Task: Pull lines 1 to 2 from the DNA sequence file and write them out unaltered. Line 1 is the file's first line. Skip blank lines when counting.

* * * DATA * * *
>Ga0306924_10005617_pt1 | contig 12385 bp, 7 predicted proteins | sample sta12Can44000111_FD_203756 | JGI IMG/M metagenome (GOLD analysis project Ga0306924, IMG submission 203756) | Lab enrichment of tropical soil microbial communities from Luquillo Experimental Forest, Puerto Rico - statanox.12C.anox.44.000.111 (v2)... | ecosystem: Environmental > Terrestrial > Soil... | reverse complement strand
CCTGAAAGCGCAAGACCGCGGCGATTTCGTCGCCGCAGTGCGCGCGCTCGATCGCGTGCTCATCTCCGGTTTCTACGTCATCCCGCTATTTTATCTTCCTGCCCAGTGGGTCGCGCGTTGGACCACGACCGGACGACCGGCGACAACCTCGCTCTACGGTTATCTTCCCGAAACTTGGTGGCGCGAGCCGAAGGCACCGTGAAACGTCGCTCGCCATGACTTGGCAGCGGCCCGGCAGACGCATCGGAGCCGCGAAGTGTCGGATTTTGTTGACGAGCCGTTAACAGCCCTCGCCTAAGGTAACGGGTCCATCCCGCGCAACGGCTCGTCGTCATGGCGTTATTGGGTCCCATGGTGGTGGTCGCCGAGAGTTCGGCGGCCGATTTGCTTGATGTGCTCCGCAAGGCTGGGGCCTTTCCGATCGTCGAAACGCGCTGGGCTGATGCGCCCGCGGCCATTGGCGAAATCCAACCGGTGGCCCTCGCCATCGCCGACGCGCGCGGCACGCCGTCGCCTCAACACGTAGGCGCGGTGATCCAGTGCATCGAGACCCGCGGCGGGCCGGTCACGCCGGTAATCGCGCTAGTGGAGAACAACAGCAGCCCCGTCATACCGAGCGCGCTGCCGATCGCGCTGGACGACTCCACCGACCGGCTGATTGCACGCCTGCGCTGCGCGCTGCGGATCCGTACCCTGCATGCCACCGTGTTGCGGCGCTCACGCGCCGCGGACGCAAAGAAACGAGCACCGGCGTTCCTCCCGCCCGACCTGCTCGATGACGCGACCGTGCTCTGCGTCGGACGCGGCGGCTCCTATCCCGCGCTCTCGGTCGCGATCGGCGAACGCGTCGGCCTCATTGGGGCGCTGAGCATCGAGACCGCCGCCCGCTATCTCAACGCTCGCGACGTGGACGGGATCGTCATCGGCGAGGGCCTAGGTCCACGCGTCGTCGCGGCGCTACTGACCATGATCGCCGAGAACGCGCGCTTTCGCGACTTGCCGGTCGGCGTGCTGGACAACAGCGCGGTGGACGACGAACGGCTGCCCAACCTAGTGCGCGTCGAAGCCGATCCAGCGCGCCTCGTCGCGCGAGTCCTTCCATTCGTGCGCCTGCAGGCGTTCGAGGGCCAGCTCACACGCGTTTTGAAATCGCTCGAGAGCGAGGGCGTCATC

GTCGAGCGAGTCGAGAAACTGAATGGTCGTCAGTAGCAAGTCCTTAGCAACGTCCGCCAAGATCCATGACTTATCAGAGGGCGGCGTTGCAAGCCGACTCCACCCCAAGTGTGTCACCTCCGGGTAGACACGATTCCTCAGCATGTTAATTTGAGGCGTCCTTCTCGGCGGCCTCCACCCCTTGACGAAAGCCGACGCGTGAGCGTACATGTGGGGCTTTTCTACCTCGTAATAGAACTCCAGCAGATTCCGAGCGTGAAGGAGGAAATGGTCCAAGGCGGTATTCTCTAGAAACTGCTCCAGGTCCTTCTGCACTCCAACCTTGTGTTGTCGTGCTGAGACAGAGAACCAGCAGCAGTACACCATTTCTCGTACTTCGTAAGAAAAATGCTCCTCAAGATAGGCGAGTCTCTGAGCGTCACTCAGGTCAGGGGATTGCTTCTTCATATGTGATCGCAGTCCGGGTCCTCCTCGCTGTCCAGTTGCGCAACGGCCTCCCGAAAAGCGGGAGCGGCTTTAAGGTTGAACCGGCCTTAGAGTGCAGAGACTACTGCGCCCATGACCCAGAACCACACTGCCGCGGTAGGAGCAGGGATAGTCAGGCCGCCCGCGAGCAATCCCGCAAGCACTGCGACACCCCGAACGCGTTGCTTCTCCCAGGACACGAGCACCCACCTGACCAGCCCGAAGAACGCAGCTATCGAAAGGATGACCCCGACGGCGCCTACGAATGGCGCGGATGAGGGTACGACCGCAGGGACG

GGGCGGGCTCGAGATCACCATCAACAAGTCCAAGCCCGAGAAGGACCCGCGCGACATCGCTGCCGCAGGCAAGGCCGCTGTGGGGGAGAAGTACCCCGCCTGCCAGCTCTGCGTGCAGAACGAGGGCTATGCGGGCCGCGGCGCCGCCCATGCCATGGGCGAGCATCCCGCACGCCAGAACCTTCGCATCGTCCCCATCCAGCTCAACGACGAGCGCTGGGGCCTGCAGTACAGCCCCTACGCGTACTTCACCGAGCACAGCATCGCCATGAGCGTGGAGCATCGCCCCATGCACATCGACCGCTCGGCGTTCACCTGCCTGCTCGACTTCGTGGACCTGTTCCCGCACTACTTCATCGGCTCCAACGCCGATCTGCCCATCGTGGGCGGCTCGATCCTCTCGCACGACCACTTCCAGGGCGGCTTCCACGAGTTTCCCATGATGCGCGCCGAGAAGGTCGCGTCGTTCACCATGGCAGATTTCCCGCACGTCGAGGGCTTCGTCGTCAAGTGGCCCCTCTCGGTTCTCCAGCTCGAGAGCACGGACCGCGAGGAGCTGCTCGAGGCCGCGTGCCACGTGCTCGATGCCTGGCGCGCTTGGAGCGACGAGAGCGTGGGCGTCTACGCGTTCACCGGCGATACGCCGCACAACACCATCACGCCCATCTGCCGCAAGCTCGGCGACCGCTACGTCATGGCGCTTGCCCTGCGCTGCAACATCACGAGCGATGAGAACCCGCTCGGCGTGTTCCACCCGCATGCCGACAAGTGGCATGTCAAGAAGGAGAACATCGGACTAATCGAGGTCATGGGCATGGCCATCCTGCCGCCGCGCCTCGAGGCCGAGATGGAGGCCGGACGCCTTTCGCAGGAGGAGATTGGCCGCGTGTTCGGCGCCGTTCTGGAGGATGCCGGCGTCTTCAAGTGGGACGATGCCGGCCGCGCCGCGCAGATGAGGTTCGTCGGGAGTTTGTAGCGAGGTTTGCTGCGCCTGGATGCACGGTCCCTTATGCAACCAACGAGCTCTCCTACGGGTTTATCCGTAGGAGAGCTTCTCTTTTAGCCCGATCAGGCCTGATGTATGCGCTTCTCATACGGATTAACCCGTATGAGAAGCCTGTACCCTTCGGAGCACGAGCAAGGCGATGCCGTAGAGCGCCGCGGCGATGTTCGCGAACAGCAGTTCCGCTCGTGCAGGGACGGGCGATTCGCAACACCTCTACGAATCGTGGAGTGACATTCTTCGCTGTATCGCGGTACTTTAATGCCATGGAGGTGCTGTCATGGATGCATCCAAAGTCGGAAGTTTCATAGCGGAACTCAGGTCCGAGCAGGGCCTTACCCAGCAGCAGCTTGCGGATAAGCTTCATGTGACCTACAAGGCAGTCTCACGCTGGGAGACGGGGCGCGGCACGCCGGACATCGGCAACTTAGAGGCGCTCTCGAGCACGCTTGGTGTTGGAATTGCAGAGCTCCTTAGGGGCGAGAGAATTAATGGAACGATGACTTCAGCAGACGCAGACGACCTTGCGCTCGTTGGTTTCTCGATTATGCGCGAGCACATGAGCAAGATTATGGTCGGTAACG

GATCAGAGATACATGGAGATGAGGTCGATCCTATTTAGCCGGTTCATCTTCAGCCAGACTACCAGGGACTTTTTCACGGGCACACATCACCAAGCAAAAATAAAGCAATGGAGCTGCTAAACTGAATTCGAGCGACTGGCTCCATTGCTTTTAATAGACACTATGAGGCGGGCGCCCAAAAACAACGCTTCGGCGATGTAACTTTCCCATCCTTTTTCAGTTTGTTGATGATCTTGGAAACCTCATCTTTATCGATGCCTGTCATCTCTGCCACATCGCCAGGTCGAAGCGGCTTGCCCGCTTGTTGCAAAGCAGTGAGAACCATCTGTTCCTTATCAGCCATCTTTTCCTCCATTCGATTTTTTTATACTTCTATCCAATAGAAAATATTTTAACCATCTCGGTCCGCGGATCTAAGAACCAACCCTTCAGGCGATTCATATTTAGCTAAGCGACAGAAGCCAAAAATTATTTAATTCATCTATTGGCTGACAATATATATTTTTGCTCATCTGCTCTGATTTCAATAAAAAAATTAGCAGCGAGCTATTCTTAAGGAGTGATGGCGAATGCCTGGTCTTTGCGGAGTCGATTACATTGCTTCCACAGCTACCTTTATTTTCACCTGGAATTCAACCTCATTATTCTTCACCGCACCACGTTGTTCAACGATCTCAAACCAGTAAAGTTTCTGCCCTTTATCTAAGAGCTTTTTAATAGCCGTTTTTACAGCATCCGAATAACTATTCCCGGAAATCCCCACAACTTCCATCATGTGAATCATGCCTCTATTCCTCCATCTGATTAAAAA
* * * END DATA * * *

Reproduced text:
>Ga0306924_10005617_pt1 | contig 12385 bp, 7 predicted proteins | sample sta12Can44000111_FD_203756 | JGI IMG/M metagenome (GOLD analysis project Ga0306924, IMG submission 203756) | Lab enrichment of tropical soil microbial communities from Luquillo Experimental Forest, Puerto Rico - statanox.12C.anox.44.000.111 (v2)... | ecosystem: Environmental > Terrestrial > Soil... | reverse complement strand
CCTGAAAGCGCAAGACCGCGGCGATTTCGTCGCCGCAGTGCGCGCGCTCGATCGCGTGCTCATCTCCGGTTTCTACGTCATCCCGCTATTTTATCTTCCTGCCCAGTGGGTCGCGCGTTGGACCACGACCGGACGACCGGCGACAACCTCGCTCTACGGTTATCTTCCCGAAACTTGGTGGCGCGAGCCGAAGGCACCGTGAAACGTCGCTCGCCATGACTTGGCAGCGGCCCGGCAGACGCATCGGAGCCGCGAAGTGTCGGATTTTGTTGACGAGCCGTTAACAGCCCTCGCCTAAGGTAACGGGTCCATCCCGCGCAACGGCTCGTCGTCATGGCGTTATTGGGTCCCATGGTGGTGGTCGCCGAGAGTTCGGCGGCCGATTTGCTTGATGTGCTCCGCAAGGCTGGGGCCTTTCCGATCGTCGAAACGCGCTGGGCTGATGCGCCCGCGGCCATTGGCGAAATCCAACCGGTGGCCCTCGCCATCGCCGACGCGCGCGGCACGCCGTCGCCTCAACACGTAGGCGCGGTGATCCAGTGCATCGAGACCCGCGGCGGGCCGGTCACGCCGGTAATCGCGCTAGTGGAGAACAACAGCAGCCCCGTCATACCGAGCGCGCTGCCGATCGCGCTGGACGACTCCACCGACCGGCTGATTGCACGCCTGCGCTGCGCGCTGCGGATCCGTACCCTGCATGCCACCGTGTTGCGGCGCTCACGCGCCGCGGACGCAAAGAAACGAGCACCGGCGTTCCTCCCGCCCGACCTGCTCGATGACGCGACCGTGCTCTGCGTCGGACGCGGCGGCTCCTATCCCGCGCTCTCGGTCGCGATCGGCGAACGCGTCGGCCTCATTGGGGCGCTGAGCATCGAGACCGCCGCCCGCTATCTCAACGCTCGCGACGTGGACGGGATCGTCATCGGCGAGGGCCTAGGTCCACGCGTCGTCGCGGCGCTACTGACCATGATCGCCGAGAACGCGCGCTTTCGCGACTTGCCGGTCGGCGTGCTGGACAACAGCGCGGTGGACGACGAACGGCTGCCCAACCTAGTGCGCGTCGAAGCCGATCCAGCGCGCCTCGTCGCGCGAGTCCTTCCATTCGTGCGCCTGCAGGCGTTCGAGGGCCAGCTCACACGCGTTTTGAAATCGCTCGAGAGCGAGGGCGTCATC